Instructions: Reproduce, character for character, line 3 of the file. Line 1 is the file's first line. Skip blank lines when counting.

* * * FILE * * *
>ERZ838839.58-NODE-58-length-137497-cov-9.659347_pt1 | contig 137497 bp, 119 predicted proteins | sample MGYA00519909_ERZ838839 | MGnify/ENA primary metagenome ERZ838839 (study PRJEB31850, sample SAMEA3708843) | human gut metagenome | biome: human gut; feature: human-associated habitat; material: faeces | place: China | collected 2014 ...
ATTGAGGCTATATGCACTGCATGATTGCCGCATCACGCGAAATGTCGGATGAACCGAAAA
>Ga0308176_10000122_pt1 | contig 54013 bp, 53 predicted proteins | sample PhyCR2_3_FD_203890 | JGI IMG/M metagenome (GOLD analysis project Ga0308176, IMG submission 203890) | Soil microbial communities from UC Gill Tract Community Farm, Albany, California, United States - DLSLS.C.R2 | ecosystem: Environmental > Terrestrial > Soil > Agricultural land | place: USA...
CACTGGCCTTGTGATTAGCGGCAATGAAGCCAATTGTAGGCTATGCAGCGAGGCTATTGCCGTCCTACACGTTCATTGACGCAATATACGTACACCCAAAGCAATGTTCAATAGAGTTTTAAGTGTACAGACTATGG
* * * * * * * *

>Ga0308176_10000122_pt1 | contig 54013 bp, 53 predicted proteins | sample PhyCR2_3_FD_203890 | JGI IMG/M metagenome (GOLD analysis project Ga0308176, IMG submission 203890) | Soil microbial communities from UC Gill Tract Community Farm, Albany, California, United States - DLSLS.C.R2 | ecosystem: Environmental > Terrestrial > Soil > Agricultural land | place: USA...